What batteries do Tesla have? We assess the situation

What batteries do Tesla have? We assess the situation

In a confused context like the current one, facing raw materials and not only, how does Tesla keep growing? And how does he find enough batteries for his cars? Many have wondered the secret of Elon Musk and his associates and, looking at the moves of the last 20 years, it can be observed that the key to success is not in a particular battery, but in the method applied to find the right solution for every eventuality.

Tesla has shown that it has a decidedly pragmatic and flexible approach to the market. So let's see how they are in Palo Alto at the beginning and how they have changed over the years.

It all starts with Panasonic

When Tesla presented the first Roadster there weren't many lithium-ion batteries out there to choose from. So the decision to use 18650s (now known as 1865s) was quite accidental. These were cells designed for general uses, including electric vehicles.

18650s were fairly easy to find (although supplied almost exclusively by Panasonic), but they were small and needed many within a module to reach adequate capacity. Also, they had a fairly low energy density. But Tesla continued to use them, working hard on the management software and on temperature control, obtaining initially unthinkable results.

What batteries do Tesla have? We assess the situation

Other manufacturers have preferred to concentrate their efforts on more innovative cells, prism or pouch, but they had to test and evaluate completely new technical solutions to make everything work well. Tesla, on the other hand, has "only" optimized a known technology, which has proved successful both on the aforementioned Roadster and on the Model S and Model X.

From 18650 to 2170

Also produced by Panasonic in Gigafactory 1, that factory in Nevada that Tesla had begun to manage with Panasonic. The plant, to date, has a production of 38-39 GWh all’anno, but it is no longer the only one to be used. In fact, Tesla also has other suppliers who make equivalent products, such as LG Chem (now LG Energy Solution) which produces in China for the Teslas built in Shanghai.

What batteries do Tesla have? We assess the situation

The 4680 Revolution and CATL LFPs

In more recent times, Tesla has also introduced the famous 4680 cells. They are larger (5 times larger than the 2170), have a higher energy density and they are also less expensive to produce. However, they are difficult to make on a large scale and the House is struggling to start full-scale production. Many other companies are doing the same, from LG to Panasonic, via StoreDdot or BAK, who have understood that being the first on the market with such an innovative product can really make a difference.

Meanwhile, for some "basic" versions of Model 3 and Model Y, in order mainly to contain costs, Tesla has chosen batteries with LFP (lithium, iron, phosphate) cells. They are of the prismatic type and are manufactured by CATL.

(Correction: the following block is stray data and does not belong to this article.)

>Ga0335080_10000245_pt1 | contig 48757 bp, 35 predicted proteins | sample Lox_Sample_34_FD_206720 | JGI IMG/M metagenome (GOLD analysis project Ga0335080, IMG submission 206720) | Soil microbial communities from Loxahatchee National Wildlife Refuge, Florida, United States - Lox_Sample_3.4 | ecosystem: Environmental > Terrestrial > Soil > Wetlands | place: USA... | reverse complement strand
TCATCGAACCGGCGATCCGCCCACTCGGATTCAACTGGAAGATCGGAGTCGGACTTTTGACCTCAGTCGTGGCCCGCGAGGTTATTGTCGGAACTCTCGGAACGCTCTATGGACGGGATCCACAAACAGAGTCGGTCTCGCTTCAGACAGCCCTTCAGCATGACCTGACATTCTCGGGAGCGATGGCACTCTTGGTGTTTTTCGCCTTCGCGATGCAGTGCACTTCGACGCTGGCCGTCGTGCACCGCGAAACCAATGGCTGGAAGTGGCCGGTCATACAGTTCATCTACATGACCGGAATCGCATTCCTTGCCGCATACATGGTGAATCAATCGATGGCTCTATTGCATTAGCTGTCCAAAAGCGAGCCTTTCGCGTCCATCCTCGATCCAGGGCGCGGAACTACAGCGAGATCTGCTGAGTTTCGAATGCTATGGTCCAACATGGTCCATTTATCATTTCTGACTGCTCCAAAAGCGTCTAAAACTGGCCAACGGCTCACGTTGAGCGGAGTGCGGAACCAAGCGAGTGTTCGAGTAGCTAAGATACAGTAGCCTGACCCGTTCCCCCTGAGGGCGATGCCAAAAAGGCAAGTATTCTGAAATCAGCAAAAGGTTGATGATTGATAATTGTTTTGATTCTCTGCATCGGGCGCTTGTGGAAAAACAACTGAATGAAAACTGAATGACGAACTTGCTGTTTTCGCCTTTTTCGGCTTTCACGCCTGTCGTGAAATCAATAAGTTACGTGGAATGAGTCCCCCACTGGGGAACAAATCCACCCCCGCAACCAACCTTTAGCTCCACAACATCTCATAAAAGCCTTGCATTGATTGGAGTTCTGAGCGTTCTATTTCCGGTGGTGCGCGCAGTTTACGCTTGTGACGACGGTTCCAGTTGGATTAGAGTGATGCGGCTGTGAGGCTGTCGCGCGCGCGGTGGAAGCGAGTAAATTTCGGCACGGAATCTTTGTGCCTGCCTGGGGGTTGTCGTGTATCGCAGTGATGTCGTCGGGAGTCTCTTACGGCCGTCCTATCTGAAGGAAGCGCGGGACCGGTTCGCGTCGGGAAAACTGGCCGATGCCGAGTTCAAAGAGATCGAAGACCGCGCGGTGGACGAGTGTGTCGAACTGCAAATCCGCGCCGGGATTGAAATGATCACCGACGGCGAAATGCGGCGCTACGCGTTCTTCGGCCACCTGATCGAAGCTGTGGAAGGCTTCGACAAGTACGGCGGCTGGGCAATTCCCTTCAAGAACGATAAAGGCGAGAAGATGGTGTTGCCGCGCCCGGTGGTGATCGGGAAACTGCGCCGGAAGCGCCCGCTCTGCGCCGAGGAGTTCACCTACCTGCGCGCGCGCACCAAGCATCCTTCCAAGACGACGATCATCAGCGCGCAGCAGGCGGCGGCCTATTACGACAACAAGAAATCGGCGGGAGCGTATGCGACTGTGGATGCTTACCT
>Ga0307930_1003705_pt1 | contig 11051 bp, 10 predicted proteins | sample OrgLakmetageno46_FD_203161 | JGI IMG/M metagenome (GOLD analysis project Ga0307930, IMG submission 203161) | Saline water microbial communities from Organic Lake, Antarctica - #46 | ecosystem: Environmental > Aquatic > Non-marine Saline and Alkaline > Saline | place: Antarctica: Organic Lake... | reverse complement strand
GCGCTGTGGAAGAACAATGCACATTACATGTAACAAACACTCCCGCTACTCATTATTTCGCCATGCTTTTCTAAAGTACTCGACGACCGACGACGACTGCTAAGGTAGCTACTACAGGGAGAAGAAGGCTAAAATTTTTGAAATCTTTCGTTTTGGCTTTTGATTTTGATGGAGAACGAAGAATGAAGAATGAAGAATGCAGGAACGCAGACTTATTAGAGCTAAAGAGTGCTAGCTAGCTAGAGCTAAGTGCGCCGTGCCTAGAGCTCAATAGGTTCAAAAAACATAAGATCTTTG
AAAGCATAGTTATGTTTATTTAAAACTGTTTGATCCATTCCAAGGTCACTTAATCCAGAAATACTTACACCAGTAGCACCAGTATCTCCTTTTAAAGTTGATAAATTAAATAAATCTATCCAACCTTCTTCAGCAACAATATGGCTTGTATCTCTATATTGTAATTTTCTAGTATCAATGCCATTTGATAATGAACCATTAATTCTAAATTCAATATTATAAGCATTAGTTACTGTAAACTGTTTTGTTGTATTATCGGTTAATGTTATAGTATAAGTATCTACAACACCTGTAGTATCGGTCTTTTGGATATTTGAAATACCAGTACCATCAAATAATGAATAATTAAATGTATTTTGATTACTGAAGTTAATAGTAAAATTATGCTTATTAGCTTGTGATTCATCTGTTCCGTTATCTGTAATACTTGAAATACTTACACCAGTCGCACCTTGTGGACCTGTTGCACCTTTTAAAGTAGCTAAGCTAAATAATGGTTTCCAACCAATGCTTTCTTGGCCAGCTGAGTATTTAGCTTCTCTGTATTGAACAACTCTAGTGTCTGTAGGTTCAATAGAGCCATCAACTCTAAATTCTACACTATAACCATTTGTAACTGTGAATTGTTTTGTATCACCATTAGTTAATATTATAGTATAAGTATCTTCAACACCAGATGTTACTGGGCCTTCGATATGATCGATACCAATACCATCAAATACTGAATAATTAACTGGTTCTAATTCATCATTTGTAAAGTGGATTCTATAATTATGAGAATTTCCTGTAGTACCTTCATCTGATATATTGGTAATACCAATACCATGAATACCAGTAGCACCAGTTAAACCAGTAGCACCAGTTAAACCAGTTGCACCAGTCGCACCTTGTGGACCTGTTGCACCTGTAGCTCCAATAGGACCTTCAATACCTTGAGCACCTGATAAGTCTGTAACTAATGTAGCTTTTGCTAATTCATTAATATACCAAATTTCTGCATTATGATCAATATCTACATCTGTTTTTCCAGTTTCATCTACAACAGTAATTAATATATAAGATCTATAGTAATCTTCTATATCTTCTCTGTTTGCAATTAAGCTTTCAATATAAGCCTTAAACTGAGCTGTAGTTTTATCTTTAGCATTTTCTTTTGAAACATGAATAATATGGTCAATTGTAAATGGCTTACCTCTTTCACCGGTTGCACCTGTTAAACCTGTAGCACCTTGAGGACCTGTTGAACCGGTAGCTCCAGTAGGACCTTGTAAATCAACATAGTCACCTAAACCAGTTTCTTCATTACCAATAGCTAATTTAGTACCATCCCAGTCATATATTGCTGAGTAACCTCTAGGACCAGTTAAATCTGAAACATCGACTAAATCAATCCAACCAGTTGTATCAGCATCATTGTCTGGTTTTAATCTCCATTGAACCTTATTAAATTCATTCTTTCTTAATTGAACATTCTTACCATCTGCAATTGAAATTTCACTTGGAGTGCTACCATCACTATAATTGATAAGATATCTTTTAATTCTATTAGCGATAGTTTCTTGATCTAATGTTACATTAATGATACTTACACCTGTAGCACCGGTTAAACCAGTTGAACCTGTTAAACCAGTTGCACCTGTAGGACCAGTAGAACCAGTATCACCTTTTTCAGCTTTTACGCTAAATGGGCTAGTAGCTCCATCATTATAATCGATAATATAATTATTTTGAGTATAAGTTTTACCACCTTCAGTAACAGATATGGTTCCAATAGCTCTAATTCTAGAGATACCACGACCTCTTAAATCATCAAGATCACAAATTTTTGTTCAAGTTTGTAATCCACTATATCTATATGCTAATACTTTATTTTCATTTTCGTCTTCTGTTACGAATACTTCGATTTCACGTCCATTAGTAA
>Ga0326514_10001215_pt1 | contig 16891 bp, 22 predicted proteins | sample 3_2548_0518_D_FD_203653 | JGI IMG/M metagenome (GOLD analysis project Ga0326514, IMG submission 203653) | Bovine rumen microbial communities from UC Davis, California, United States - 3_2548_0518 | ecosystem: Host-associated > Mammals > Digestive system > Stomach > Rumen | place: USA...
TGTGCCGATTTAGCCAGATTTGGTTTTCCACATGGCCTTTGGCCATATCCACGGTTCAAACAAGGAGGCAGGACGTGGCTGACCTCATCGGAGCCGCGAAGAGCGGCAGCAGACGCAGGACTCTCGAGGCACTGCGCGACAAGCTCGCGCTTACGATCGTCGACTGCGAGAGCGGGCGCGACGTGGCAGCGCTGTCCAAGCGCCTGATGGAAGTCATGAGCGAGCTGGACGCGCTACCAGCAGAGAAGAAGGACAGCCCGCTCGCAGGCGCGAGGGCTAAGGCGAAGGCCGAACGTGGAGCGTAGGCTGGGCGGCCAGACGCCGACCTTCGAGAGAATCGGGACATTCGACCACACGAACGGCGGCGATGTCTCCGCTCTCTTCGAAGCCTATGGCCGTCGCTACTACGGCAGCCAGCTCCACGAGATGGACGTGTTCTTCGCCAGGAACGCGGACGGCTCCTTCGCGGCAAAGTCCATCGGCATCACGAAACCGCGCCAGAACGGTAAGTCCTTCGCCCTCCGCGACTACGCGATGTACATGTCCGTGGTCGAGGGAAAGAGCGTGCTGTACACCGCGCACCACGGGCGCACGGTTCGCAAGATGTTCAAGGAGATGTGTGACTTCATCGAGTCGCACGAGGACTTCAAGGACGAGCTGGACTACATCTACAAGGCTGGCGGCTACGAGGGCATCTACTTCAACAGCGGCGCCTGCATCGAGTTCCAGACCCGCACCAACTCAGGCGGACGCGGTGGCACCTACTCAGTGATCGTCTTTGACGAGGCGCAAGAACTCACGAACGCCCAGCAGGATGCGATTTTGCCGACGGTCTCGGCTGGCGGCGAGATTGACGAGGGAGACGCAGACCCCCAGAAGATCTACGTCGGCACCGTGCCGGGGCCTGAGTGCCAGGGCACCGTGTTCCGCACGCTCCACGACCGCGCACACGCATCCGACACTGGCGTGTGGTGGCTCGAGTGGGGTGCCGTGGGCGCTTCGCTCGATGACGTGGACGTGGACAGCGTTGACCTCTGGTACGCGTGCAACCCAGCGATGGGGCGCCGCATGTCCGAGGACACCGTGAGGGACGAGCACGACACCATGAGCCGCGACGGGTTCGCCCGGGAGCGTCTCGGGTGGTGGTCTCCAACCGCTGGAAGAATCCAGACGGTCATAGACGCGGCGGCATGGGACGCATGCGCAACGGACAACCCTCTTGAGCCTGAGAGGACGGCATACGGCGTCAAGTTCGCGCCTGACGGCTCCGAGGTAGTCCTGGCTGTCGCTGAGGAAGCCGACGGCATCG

• 1865: have a diameter of 18 mm and a height of 65 mm. Fitted by Roadster, Model S and Model X
  • 2170: have a diameter of 21 mm and a height of 70 mm. Fitted by Model 3 and Model Y
  • 4680: have a diameter of 46 mm and a height of 80 mm. Fitted by Model Y Made in Texas and in the future on Model Y Made in Germany as well as on upcoming models
  • Prismatic LFP: fitted to entry level Model 3 and Model Y

What batteries do Tesla have? We assess the situation

To each its own chemistry

Tesla also has three different types of chemistry for its lithium-ion batteries. They all change at the cathode level and have evolved over the years.

  • NCM (nickel-cobalt-manganese)
  • NCA (nickel-cobalt aluminum)
  • LFP (lithium-iron-phosphate)

The first two have a higher energy density, the third sacrifices something in terms of pure performance but guarantees substantial savings in terms of costs, as it does not contain cobalt.

Tesla, not happy with what has been achieved so far, said in its Impact Report that it will continue to diversify the strategy on battery chemistry to arrive at solutions optimized for different types of cars and different market segments.

Furthermore, the same House continues to increase the nickel content and to lower the percentage of cobalt in order to reduce costs and increase energy density.

What batteries do Tesla have? We assess the situation

All Tesla suppliers

For a long time Tesla relied exclusively on Panasonic, which produced 18650 and 2170 cells. Over time – and as demand increased – Elon Musk and associates also turned to LG Energy Solutions, which produces 2170 cells with NMC chemistry and to CATL, for the aforementioned LFPs. Furthermore, he also produces in the first person.

  • Panasonic:
    1865 NCA made in Japan. Fitted to Model S and Model X
    2170 NCA produced in USA (Gigafactory 1). Fitted to Model 3 and Model Y made in Fremont
  • LG Energy Solutions:
    2170 NCM made in China. Fitted to Model 3 and Model Y made in Shanghai and Model Y made in Germany
  • CATL:
    Prismatic LFP made in China. Fitted to entry level Model 3 and Model Y produced everywhere
  • Tesla:
    4680 made in Fremont and Austin: Fitted on the Model Y made in Texas

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